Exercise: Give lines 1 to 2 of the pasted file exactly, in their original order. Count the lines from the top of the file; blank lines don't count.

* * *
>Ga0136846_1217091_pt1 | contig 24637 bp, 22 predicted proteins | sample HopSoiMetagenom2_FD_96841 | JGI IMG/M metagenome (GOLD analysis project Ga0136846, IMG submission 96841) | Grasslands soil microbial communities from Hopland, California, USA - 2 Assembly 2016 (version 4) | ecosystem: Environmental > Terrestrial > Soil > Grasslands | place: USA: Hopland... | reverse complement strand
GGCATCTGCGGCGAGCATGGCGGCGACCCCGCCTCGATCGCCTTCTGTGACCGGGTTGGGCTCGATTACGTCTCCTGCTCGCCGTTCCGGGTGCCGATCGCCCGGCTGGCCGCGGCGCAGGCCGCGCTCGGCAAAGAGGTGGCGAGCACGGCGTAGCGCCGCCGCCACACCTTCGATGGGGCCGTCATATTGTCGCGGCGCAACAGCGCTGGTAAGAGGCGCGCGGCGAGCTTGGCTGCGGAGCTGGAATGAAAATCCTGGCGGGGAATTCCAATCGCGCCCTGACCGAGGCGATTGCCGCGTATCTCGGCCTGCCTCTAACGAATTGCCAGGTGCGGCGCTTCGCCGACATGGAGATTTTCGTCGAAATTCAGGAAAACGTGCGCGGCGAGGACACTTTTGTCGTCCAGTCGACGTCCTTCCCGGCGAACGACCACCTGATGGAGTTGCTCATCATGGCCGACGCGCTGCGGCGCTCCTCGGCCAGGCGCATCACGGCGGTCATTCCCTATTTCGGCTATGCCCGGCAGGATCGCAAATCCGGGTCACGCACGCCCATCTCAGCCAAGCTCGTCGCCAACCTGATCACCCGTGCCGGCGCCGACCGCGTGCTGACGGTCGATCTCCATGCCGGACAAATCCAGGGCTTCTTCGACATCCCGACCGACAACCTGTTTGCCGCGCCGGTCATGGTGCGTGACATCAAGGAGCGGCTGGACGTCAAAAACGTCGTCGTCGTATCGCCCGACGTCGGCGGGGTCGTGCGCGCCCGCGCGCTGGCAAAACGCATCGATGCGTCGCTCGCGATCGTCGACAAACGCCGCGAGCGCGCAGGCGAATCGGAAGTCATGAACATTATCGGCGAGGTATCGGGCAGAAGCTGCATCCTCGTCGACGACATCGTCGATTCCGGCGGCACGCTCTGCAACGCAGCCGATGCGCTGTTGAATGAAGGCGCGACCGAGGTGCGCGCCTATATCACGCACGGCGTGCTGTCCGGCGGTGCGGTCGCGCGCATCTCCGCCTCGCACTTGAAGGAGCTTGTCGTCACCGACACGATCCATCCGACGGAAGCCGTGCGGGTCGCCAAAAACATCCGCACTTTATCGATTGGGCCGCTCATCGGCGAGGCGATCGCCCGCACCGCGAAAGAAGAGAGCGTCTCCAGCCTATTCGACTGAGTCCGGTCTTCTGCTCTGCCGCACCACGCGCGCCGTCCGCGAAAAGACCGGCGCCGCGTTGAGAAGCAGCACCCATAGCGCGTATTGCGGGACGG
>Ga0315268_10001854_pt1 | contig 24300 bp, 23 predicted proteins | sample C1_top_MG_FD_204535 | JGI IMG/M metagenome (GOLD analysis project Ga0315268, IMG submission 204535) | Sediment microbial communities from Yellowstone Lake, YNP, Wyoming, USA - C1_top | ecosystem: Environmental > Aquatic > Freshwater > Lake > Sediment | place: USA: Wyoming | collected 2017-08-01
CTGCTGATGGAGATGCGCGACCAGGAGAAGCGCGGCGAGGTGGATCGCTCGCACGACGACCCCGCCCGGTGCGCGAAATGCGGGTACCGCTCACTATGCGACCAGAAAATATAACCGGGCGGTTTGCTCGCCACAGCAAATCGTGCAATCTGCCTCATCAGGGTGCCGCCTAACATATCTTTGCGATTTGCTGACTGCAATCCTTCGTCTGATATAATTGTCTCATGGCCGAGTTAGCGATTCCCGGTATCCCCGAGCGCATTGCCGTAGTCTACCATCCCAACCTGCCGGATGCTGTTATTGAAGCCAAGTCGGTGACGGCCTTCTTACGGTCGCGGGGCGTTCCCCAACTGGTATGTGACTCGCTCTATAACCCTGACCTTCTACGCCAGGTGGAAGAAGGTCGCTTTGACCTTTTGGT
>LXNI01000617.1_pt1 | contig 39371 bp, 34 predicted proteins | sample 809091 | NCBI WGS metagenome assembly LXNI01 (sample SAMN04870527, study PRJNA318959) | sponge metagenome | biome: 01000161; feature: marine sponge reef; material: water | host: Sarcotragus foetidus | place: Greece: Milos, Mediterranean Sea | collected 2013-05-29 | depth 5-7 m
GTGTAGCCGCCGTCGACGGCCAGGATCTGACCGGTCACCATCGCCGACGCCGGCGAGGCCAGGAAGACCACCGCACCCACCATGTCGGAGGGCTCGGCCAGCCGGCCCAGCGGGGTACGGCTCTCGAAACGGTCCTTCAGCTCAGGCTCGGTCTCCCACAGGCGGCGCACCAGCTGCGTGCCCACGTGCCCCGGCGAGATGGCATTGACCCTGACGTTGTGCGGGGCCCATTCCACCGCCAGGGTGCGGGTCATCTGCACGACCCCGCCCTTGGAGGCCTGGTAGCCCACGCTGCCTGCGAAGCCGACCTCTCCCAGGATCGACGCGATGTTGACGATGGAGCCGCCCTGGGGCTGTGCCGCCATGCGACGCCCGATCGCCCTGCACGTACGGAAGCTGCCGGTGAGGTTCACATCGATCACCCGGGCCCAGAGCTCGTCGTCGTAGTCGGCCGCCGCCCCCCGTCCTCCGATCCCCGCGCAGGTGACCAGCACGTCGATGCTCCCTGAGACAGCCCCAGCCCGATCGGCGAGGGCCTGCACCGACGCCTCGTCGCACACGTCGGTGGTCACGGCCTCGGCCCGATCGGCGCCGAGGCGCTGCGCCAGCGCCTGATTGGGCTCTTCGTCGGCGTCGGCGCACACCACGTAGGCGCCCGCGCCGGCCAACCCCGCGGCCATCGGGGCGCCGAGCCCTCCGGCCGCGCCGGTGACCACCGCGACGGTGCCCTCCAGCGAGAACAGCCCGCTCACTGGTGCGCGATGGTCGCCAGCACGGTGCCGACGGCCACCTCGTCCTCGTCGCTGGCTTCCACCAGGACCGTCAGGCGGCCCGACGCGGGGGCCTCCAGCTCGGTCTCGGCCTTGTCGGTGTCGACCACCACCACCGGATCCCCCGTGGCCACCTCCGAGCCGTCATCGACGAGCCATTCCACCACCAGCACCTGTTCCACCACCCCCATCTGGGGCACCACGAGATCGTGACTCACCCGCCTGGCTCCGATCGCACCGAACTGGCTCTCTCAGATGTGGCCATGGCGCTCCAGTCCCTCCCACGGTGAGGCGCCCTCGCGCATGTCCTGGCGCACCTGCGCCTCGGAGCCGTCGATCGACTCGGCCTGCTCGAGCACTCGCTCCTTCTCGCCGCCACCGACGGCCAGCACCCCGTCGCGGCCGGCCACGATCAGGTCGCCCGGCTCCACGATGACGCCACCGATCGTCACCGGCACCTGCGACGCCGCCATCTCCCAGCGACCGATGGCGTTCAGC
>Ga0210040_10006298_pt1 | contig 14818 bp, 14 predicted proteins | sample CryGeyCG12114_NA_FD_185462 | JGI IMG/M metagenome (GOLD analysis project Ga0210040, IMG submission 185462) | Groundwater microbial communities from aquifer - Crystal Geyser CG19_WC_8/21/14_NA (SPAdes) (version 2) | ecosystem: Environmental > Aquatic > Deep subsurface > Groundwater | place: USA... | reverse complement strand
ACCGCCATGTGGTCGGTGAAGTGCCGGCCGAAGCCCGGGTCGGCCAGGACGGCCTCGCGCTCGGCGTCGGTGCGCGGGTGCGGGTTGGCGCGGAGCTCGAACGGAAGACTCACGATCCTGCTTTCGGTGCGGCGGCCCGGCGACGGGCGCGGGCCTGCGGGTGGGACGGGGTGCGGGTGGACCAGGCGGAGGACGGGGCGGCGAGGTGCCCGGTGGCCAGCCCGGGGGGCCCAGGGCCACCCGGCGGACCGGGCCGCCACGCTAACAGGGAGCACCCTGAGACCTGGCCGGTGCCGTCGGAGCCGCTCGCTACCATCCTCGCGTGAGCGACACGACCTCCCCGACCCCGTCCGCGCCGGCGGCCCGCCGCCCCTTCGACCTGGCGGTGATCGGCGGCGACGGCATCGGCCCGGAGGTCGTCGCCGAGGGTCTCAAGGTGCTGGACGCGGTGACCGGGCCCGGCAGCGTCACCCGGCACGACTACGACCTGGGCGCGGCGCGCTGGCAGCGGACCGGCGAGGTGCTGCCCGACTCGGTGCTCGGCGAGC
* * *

>Ga0136846_1217091_pt1 | contig 24637 bp, 22 predicted proteins | sample HopSoiMetagenom2_FD_96841 | JGI IMG/M metagenome (GOLD analysis project Ga0136846, IMG submission 96841) | Grasslands soil microbial communities from Hopland, California, USA - 2 Assembly 2016 (version 4) | ecosystem: Environmental > Terrestrial > Soil > Grasslands | place: USA: Hopland... | reverse complement strand
GGCATCTGCGGCGAGCATGGCGGCGACCCCGCCTCGATCGCCTTCTGTGACCGGGTTGGGCTCGATTACGTCTCCTGCTCGCCGTTCCGGGTGCCGATCGCCCGGCTGGCCGCGGCGCAGGCCGCGCTCGGCAAAGAGGTGGCGAGCACGGCGTAGCGCCGCCGCCACACCTTCGATGGGGCCGTCATATTGTCGCGGCGCAACAGCGCTGGTAAGAGGCGCGCGGCGAGCTTGGCTGCGGAGCTGGAATGAAAATCCTGGCGGGGAATTCCAATCGCGCCCTGACCGAGGCGATTGCCGCGTATCTCGGCCTGCCTCTAACGAATTGCCAGGTGCGGCGCTTCGCCGACATGGAGATTTTCGTCGAAATTCAGGAAAACGTGCGCGGCGAGGACACTTTTGTCGTCCAGTCGACGTCCTTCCCGGCGAACGACCACCTGATGGAGTTGCTCATCATGGCCGACGCGCTGCGGCGCTCCTCGGCCAGGCGCATCACGGCGGTCATTCCCTATTTCGGCTATGCCCGGCAGGATCGCAAATCCGGGTCACGCACGCCCATCTCAGCCAAGCTCGTCGCCAACCTGATCACCCGTGCCGGCGCCGACCGCGTGCTGACGGTCGATCTCCATGCCGGACAAATCCAGGGCTTCTTCGACATCCCGACCGACAACCTGTTTGCCGCGCCGGTCATGGTGCGTGACATCAAGGAGCGGCTGGACGTCAAAAACGTCGTCGTCGTATCGCCCGACGTCGGCGGGGTCGTGCGCGCCCGCGCGCTGGCAAAACGCATCGATGCGTCGCTCGCGATCGTCGACAAACGCCGCGAGCGCGCAGGCGAATCGGAAGTCATGAACATTATCGGCGAGGTATCGGGCAGAAGCTGCATCCTCGTCGACGACATCGTCGATTCCGGCGGCACGCTCTGCAACGCAGCCGATGCGCTGTTGAATGAAGGCGCGACCGAGGTGCGCGCCTATATCACGCACGGCGTGCTGTCCGGCGGTGCGGTCGCGCGCATCTCCGCCTCGCACTTGAAGGAGCTTGTCGTCACCGACACGATCCATCCGACGGAAGCCGTGCGGGTCGCCAAAAACATCCGCACTTTATCGATTGGGCCGCTCATCGGCGAGGCGATCGCCCGCACCGCGAAAGAAGAGAGCGTCTCCAGCCTATTCGACTGAGTCCGGTCTTCTGCTCTGCCGCACCACGCGCGCCGTCCGCGAAAAGACCGGCGCCGCGTTGAGAAGCAGCACCCATAGCGCGTATTGCGGGACGG